The vote comes as other high-technology companies such as Intel, Cisco Systems and others have aggressively. Critics have argued that not expensing options obscures financial results and for the total cost of a company's compensation of its employees.
"The board will continue to carefully deliberate on this matter," Carly Fiorina, chief executive of Palo Alto, Calif.-based HP, said after the tally was announced.
Investor Warren Buffett, the world's second-richest man after Microsoft Chairman Bill Gates, has argued forcefully that companies should be required to treat stock options as an expense. Companies including Coca-Cola, General Electric, Bank of America and others have already said they will expense options.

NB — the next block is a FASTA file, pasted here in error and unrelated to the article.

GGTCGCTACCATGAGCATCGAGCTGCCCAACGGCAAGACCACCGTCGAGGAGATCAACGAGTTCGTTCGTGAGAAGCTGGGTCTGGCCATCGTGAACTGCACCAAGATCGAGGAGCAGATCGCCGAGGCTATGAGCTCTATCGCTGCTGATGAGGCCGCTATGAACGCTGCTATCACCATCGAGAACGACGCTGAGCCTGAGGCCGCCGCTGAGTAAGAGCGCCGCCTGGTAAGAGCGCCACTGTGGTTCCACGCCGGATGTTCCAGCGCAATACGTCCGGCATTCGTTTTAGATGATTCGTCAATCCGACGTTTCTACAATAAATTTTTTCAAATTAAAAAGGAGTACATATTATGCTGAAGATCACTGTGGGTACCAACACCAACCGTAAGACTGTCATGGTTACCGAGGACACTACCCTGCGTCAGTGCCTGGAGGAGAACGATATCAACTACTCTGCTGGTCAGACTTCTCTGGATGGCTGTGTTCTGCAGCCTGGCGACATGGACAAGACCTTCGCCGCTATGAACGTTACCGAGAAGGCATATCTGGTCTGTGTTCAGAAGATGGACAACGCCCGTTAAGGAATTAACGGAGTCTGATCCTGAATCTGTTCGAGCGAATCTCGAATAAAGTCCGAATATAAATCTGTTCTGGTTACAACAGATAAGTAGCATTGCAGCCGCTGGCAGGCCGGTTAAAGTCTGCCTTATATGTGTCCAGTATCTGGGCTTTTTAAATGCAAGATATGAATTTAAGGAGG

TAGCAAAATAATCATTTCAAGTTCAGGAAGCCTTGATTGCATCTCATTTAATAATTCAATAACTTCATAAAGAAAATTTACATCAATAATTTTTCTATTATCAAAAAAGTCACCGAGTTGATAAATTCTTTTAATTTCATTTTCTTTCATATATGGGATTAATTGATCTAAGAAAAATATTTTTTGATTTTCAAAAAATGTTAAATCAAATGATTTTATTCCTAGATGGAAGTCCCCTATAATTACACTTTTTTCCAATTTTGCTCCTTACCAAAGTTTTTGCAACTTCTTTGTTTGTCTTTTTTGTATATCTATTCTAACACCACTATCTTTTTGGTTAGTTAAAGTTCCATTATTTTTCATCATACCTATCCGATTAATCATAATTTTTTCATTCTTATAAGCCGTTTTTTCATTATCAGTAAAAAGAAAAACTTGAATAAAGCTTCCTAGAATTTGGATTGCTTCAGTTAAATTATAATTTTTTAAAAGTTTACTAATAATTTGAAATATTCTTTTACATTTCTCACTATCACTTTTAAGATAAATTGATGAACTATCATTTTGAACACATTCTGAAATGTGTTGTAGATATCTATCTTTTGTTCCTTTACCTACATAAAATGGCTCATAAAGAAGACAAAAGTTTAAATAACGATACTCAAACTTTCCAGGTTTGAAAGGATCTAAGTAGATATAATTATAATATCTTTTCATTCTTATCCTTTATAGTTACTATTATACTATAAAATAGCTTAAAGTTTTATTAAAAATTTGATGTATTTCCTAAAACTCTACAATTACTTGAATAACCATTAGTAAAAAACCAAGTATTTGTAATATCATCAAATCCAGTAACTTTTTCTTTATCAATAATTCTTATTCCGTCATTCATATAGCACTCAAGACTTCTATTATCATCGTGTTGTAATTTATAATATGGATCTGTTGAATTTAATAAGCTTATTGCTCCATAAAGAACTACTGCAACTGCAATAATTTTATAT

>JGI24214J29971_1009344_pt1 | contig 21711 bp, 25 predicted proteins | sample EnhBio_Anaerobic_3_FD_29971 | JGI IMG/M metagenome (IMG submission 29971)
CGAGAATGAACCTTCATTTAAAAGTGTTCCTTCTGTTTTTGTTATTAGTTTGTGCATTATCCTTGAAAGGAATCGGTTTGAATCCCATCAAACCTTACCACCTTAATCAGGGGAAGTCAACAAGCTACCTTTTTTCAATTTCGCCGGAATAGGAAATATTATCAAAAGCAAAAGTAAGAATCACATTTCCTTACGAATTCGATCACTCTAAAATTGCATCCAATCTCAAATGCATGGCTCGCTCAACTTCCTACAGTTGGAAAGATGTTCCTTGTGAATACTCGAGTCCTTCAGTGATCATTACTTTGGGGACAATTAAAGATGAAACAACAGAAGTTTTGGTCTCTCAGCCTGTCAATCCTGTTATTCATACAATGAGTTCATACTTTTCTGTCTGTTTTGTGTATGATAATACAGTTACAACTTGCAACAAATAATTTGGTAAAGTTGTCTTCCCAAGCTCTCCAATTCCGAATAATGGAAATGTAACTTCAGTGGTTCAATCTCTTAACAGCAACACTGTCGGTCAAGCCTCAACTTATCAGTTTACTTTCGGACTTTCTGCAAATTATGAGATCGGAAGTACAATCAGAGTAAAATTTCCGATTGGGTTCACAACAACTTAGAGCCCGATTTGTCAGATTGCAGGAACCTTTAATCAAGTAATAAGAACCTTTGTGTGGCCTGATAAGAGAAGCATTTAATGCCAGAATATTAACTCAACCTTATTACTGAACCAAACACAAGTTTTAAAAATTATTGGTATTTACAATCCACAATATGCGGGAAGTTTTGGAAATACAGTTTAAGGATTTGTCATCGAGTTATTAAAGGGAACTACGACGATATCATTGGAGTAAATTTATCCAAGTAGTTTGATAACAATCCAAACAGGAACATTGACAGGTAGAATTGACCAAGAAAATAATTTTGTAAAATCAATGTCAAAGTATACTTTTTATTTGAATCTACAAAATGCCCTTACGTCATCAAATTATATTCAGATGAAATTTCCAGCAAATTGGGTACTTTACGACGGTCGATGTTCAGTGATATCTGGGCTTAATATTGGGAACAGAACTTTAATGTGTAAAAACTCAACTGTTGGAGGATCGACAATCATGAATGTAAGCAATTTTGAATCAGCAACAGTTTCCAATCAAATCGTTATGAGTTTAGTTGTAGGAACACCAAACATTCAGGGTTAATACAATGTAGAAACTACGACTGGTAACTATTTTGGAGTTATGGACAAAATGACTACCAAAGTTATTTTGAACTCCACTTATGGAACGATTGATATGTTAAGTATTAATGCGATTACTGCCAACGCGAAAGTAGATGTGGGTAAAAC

The HP shareholder vote suggests that the tide could be turning against technology companies in the options expensing battle. As it stands now, companies can choose either to treat options as an expense on its income statement, or they can list their effect on results in a footnote to its financial statements.
HP executives, at the company's annual meeting in Houston, said that about 1.22 billion shares were cast in favor of the measure, about 920 million shares were voted against it, 64 million shares were abstained and 423 million shares were non-votes.
The proposal was made by the Massachusetts Laborers' Pension Fund, which has submitted similar proposals for a vote at other companies in which it is an investor.
The meeting, which was closed to the media, was broadcast over the Internet.